AYER -- Fitchburg native Antonio Ledesma is saving Massachusetts' earth and water, one barrel at a time. His company, Great American Rain Barrel Co., procures single-use plastic barrels that would otherwise be discarded into landfills, then outfits them for re-purposing, some 20,000 per year.
Ledesma is the point man for a simple, yet innovative, network of resource reuse. The rain barrel initiative solves several environmental and municipal problems by taking 60-gallon plastic drums scheduled for the landfills, and turning them into private reservoirs.
Since 1988 Pastene foods in Italy has exported bulk-packaged products such as pickles and peppers, etc. to a small company in Hyde Park, Massachusetts, Orleans Packing Company repackages the foods into consumer-sized quantities for retail. And for years the empty, single-use plastic barrels were sent to landfills and recycling plants around the area, at great cost of disposal to Orleans and at great expense to ecological equilibrium. The 50,000 barrels per year are of top quality "food grade" manufacturing, born in Italy and died in America.
Along came GARB with a solution to the garbage. With a few alterations and some prettifying paint, rain barrels are birthed from the discard. Ledesma's unique marketing strategy helps move the barrels into entire municipalities at once. Currently operating in 17 towns, including Ayer, GARB first asks city officials for the right to promote the barrels to residents. Not all towns allow for the private collection rainwater.
The transformed barrels have a screen barrier to prevent mosquitos and vegetation from entering the system. The top lid has a both "shotgun" holes to receive rainwater directly, as well as a wider opening to accommodate downspouts from home gutters. Along the body of the barrels are three additional holes, called ports, at various points. One at the bottom allows for a spigot to draw water as needed, or to connect a garden hose.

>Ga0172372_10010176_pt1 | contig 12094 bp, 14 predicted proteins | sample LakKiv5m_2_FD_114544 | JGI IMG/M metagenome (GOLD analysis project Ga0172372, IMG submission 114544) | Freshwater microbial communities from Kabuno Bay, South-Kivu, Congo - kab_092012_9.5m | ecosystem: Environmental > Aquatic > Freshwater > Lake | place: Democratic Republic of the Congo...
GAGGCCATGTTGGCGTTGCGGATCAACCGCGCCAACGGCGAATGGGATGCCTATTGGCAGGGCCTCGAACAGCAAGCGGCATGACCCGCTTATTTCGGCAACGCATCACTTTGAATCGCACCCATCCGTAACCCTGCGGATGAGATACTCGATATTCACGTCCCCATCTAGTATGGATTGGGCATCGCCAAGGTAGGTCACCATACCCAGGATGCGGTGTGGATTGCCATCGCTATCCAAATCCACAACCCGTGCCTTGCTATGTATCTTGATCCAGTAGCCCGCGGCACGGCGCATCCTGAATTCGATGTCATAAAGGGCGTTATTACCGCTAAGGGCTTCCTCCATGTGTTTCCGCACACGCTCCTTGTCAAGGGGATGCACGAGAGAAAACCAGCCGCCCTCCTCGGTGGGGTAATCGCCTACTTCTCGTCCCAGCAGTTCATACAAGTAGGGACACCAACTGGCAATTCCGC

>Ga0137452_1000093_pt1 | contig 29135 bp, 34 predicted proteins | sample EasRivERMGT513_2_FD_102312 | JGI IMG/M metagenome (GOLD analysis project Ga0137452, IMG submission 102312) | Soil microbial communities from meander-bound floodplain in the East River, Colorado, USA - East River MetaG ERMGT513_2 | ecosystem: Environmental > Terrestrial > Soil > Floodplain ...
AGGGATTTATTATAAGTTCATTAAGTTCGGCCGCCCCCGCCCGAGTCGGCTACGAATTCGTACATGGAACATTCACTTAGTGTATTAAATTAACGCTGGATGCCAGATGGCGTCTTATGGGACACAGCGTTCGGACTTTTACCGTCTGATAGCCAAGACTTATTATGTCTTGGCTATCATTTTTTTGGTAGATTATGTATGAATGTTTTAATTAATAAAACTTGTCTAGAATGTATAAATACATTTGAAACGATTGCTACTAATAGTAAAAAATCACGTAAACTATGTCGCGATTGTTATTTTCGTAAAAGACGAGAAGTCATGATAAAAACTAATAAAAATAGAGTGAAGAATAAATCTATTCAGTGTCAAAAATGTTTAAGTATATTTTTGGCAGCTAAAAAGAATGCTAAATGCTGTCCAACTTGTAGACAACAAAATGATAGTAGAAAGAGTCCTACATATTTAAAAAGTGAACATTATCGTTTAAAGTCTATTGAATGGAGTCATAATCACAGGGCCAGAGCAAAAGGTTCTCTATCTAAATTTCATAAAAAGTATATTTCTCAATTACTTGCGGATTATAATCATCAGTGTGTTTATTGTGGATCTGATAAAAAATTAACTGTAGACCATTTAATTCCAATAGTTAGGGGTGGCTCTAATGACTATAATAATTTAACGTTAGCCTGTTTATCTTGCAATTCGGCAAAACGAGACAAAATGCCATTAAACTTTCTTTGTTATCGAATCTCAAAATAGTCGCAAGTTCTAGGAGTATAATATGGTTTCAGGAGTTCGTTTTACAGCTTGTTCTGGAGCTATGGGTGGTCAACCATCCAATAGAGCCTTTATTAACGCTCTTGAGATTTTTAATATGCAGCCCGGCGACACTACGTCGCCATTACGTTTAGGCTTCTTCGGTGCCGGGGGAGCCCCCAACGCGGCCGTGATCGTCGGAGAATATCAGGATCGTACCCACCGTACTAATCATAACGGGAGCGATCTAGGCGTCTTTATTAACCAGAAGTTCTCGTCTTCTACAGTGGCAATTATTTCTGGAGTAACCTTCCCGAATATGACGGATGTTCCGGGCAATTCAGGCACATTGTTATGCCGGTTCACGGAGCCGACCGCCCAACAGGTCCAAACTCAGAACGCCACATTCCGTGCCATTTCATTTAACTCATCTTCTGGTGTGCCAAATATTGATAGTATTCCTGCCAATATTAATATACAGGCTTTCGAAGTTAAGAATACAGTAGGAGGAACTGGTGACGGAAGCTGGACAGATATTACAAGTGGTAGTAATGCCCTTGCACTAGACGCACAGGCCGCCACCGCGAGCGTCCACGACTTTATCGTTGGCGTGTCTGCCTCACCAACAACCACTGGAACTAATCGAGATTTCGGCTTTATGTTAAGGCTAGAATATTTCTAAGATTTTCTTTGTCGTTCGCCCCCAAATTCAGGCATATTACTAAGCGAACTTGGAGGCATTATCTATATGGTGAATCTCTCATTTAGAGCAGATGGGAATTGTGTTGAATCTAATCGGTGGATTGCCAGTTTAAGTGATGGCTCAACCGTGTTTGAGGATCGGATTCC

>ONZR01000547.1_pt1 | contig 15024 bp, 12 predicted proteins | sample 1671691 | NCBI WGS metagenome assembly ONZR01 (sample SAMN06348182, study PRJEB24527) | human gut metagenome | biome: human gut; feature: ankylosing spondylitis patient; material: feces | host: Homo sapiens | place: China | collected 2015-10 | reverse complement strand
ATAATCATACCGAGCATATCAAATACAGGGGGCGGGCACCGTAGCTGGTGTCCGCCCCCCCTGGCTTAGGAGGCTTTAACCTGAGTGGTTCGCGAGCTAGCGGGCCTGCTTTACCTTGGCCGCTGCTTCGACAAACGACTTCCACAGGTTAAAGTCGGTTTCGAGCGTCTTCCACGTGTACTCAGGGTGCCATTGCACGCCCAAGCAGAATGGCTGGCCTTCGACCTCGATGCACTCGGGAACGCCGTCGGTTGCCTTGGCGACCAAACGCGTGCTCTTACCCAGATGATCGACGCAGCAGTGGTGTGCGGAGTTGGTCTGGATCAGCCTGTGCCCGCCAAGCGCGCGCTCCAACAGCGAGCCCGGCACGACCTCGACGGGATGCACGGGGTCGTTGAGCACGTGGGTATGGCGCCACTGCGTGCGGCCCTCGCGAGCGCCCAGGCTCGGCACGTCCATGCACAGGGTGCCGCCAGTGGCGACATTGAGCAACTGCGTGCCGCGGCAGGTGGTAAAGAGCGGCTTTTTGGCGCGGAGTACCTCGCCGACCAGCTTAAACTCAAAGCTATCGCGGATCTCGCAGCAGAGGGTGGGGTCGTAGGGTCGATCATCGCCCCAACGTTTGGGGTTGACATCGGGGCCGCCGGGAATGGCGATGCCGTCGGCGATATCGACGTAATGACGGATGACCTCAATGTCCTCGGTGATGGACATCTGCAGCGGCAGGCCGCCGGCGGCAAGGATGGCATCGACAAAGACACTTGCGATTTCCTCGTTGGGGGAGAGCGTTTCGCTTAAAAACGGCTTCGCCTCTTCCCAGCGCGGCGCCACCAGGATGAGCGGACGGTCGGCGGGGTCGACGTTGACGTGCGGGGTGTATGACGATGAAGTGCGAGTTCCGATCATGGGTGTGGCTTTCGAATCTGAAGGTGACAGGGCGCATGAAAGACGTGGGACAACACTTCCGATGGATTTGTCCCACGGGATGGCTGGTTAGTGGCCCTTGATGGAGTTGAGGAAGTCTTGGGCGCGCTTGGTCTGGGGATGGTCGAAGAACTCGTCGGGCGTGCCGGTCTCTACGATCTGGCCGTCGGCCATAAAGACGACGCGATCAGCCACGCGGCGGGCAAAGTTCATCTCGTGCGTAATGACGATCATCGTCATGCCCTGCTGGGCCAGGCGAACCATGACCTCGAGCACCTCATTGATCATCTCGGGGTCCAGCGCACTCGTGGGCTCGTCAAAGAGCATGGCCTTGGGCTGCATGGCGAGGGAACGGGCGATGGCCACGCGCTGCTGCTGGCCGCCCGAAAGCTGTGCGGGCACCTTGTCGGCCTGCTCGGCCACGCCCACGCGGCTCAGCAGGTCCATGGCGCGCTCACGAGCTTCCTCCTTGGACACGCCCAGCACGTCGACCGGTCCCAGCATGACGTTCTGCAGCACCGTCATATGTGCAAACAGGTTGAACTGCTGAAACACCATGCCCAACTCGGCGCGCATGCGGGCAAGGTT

Ledesma is a partner in both GARB and its partnering organization, Green World Vision. The Fitchburg native who now lives in Leominster, explained how GARB shares its wares with homeowners. "After we get the go-ahead from the town," he said. "We set up a booth at whatever events are happening. We tell them about the barrels' durability--one will last a lifetime if emptied during winter months--and about how they can collect pure rainwater to use in irrigation, to wash cars, or for any other outdoor use. We then take orders over a certain period of time and deliver the entire town's barrels in a single day."
They moved into Ayer on July 2 and will take orders for six weeks then bring the projected two hundred or so products in mid August. "The benefit of doing business this way is that the town works as a single purchaser, requiring only a singe delivery." This bulk-buying drops the regular price of $119 down to only $79. "Over a hundred towns in Massachusetts have already participated in this program, including Shirley and Pepperell."
Once the shipment arrives to the designated location in the community, purchasers come and pick up their barrels, which come in four color choices. The 20 lb. barrels, at 39 inches tall and 24 inches wide, fit into any car and are a simple two-step up. The town benefits in that it's own water supply is not compromised by lawn watering and car-washing, an important detail during the summer.
For Ledesma, whose company generates a marginal profit on the transactions, the real value is to the environment overall, which is his primary objective and the central mission of Green World Vision.